WINTER – Winter Mondays

All Winter Monday classes are FREE.  Space is limited.
NCC Photo ID with current LLI sticker is required for entry to classes. 

All Monday classes: 1:10–2:50 pm, in Room W105

 

January 8 – Why Is Connecticut Floundering?  

Once upon a time Connecticut was an attractive state, lovely, with hilly, green hamlets nestled between Boston and New York. Today the state is characterized by slow growth, yawning inequality, inadequate job creation, failing casinos, a sprawling government, stagnant incomes and a high cost of living. The corridor between Bridgeport and Greenwich is the most congested in the nation. Over 75% of Connecticut’s roads are in mediocre condition, and 25% of its bridges are structurally deficient. Places Rated Almanac rated Waterbury as “the worst place to live in America.” People and corporations, like Aetna and General Electric, are leaving the state. Finances are a mess, the capital city of Hartford is facing bankruptcy, and the state is saddled with a $3.5 billion deficit.  With one legislator, two big-city Mayors and a Governor currently serving or having served time in jail, our state is oftentimes referred to as “Corrupt-icut.”  The class discusses how the state got into this jam and how it might get out.              
                 
Ralph Loomis earned degrees from University of Connecticut, Trinity and Wesleyan. He served as an intern to Connecticut Governor John Dempsey, Director of Government for Novartis and as Chief of Staff to Congressman Christopher Shays. Ralph has taught classes at LLI and also serves as President of  Lifetime Learners. 

 

January 15 – Closed, Martin Luther King Day 

 

January 22 – King Sejong the Great: The Everlasting Light of Korea and Modern Korea 
Korea, once known as the Land of the Morning Calm, is one of the twelve largest economies in the world, and is predicted to be the eighth largest by 2030.  The non-profit organization, The Korean Spirit and Culture Project (KSCPP), was formed to promote Korean history and culture to the world. KSCPP introduces Korea’s long and rich artistic history, the spirit of its people, and its cultural values. In appreciation for American support for Korea during the Korean War, and in the years that followed, KSCPP has held 1,800 complimentary presentations throughout the country. This event includes two short documentary films: One focuses on King Sejong the Great, a truly enlightened monarch who ruled Korea during the 15th century, whose motto was, “The duty of a king is to love his people. That is all.”  The second film illustrates the modern-day achievements of Korea. Following the program, traditional Korean desserts will be served.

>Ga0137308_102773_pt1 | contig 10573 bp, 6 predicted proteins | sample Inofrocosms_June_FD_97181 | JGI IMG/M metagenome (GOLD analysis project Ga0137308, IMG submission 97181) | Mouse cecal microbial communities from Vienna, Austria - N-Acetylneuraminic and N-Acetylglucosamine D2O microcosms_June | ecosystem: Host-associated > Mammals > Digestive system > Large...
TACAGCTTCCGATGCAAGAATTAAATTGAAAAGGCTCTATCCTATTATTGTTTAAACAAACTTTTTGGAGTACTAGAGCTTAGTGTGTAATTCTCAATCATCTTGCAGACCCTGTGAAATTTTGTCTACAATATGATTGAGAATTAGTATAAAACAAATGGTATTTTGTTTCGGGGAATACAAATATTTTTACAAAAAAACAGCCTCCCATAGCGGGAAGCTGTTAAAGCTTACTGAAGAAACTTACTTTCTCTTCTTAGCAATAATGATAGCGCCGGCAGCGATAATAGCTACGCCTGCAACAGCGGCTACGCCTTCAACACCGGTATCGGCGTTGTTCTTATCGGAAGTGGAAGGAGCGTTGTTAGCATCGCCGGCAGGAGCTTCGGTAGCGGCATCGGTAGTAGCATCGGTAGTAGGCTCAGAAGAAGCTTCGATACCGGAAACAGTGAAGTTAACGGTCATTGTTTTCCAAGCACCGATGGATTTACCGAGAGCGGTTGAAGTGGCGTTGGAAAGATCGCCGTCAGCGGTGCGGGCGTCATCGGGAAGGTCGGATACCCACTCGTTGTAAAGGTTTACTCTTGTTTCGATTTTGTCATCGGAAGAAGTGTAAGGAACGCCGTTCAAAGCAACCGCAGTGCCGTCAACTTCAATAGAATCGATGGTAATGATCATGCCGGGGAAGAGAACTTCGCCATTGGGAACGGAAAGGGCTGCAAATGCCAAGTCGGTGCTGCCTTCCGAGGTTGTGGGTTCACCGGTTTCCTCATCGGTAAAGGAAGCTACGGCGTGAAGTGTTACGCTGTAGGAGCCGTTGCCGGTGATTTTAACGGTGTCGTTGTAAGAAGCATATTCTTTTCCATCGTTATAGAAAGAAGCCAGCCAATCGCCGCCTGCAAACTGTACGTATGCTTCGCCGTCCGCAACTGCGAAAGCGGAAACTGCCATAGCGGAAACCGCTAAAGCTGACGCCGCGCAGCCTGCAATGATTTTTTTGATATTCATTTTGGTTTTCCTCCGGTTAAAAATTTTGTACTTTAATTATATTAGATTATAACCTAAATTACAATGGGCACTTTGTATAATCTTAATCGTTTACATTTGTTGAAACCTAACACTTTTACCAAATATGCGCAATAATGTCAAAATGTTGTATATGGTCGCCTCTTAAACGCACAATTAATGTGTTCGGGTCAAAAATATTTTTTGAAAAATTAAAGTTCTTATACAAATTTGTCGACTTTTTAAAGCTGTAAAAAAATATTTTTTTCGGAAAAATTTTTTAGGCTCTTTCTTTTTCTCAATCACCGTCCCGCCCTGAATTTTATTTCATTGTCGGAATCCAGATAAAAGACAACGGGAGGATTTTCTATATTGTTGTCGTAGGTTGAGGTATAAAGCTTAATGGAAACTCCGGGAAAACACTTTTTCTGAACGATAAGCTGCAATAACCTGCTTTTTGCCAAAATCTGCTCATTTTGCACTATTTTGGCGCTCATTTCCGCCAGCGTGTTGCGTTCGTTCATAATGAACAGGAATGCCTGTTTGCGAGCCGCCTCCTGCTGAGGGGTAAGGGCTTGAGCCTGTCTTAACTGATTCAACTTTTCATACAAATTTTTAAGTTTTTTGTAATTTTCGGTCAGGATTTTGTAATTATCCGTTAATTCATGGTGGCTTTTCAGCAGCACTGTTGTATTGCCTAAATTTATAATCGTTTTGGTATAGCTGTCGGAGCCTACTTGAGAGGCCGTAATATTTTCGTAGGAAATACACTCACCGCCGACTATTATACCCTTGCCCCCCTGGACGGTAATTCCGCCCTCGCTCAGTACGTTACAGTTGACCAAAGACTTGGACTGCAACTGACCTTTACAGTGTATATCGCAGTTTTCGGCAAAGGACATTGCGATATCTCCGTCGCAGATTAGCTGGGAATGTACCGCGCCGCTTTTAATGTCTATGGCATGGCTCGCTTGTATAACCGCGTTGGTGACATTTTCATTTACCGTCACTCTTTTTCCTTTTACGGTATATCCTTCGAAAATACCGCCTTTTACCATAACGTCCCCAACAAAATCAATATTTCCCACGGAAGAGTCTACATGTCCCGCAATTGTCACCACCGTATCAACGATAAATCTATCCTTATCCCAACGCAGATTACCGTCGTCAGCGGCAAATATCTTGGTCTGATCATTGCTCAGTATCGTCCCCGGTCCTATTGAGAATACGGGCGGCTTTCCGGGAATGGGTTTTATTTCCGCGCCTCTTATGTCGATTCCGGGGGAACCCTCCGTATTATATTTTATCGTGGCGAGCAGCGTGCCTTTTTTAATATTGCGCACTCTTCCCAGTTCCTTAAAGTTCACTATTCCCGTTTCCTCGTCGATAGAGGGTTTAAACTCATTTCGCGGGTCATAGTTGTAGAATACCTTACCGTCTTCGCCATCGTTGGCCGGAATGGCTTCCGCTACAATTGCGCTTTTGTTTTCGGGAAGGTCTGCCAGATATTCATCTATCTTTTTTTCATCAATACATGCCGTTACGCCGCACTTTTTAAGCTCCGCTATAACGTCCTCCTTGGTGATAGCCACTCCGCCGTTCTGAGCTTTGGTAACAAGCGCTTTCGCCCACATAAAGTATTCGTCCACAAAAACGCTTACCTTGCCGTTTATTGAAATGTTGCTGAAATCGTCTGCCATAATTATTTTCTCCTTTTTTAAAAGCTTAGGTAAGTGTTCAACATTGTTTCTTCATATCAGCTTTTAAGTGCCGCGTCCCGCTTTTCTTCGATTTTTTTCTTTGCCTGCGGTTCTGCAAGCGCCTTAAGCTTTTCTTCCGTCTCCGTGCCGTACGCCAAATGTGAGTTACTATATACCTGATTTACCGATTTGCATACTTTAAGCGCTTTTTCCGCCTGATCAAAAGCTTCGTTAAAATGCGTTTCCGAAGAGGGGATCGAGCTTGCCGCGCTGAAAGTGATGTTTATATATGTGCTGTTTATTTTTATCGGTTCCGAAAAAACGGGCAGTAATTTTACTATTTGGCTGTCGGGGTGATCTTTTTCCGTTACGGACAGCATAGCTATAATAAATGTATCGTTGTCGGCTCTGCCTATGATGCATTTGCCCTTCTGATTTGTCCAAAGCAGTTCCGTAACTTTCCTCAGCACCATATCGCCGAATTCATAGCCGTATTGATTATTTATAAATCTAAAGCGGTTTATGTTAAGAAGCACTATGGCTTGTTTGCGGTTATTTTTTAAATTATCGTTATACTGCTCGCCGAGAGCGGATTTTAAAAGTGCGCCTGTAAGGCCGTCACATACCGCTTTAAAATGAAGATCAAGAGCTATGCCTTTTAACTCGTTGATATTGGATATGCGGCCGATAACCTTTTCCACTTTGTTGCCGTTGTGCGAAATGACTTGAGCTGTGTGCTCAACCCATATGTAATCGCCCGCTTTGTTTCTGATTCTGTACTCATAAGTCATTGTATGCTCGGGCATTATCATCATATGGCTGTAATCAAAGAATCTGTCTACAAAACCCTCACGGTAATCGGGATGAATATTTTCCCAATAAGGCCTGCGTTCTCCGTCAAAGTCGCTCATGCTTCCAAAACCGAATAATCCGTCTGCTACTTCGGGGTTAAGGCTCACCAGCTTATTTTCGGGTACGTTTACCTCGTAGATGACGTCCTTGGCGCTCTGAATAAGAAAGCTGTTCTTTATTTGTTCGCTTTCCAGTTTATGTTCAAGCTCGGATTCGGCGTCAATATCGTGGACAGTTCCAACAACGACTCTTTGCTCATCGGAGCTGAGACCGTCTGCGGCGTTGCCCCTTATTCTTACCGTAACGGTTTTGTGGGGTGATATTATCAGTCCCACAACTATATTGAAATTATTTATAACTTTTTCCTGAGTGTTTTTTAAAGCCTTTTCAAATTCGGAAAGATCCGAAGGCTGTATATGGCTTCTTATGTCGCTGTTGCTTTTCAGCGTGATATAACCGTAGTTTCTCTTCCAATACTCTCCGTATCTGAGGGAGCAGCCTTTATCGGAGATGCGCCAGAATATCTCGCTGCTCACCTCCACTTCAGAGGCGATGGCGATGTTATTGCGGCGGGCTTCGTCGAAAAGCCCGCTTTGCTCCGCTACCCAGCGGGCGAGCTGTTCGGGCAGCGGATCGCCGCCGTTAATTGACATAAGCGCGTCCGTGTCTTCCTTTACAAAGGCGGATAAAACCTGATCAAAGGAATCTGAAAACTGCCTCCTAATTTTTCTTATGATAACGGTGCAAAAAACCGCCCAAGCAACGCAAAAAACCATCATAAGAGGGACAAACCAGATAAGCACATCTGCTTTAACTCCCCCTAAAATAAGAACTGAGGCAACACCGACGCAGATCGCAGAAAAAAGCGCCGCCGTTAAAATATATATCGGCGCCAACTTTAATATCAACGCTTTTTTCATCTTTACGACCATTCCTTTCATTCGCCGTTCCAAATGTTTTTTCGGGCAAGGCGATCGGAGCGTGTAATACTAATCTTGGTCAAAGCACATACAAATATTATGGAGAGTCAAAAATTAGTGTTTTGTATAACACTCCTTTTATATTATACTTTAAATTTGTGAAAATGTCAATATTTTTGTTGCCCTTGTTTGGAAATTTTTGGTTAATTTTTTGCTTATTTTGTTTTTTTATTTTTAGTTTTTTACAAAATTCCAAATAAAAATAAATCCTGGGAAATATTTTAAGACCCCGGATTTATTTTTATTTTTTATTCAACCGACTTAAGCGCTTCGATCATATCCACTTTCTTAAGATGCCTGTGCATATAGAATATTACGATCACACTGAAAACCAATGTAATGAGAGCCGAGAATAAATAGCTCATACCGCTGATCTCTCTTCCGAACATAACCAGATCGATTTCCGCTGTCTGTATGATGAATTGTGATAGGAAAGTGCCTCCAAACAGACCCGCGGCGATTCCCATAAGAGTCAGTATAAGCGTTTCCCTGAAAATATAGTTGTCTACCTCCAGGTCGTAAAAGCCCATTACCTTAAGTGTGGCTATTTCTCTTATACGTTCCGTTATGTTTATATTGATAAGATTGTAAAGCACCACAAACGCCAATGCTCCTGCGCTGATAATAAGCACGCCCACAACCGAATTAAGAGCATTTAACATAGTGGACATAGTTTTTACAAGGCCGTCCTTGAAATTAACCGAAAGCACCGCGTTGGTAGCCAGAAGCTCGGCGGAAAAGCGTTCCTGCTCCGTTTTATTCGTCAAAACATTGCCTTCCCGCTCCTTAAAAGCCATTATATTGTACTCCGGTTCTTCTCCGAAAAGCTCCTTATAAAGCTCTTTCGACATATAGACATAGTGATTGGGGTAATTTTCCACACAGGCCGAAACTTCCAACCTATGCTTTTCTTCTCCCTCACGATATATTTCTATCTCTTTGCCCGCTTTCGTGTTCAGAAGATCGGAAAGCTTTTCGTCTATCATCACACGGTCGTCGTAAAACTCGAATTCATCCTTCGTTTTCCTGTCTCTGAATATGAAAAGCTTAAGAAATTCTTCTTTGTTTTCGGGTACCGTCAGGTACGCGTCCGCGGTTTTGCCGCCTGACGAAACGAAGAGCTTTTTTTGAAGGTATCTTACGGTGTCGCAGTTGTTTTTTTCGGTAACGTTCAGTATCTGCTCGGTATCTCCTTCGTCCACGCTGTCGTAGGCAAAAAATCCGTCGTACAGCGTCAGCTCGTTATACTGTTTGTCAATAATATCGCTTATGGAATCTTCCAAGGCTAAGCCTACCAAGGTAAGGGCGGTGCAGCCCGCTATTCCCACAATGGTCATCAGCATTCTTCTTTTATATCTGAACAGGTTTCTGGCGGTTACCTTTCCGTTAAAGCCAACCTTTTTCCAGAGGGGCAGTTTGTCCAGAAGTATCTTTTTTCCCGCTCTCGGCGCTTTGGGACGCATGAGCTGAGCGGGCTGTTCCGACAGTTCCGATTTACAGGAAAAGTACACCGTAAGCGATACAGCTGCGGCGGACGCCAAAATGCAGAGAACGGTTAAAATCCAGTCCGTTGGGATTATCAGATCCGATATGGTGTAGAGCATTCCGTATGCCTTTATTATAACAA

Kyung won Pak is the Director of the Korean Spirit & Culture Promotion Project in Flushing

 

 

January 29 – DNA Testing: Getting Into Your Hand-Me-Down Genes

Have you ever wondered about the Ancestry DNA and the 23andMe television commercials? Maybe you’ve thought about testing, or even ordered a DNA kit, or you’re one of the millions who are already in a DNA database. This class is for those with questions about finding their ancestors’ locations dating back hundreds, and even thousands of years ago, or with questions about how the tests help to find long-lost relatives and in building family trees. Over a dozen close relatives of the instructor, including adoptees and an adoptee’s child who wanted to know where they came from and hoped to get some critical family health history, have given permission to share the results of their DNA tests and other information.                                                                                                                                                                          
Janeen Bjork
is a television researcher who has applied the detective, analytic and presentation skills she garnered over a thirty year career to explore her family tree, and the trees of friends, students and clients. She enjoys introducing others to the research methods and strategies that make it possible to find and preserve legacies for posterity. Since 2011 she has spent thousands of hours researching, documenting and preserving her family history.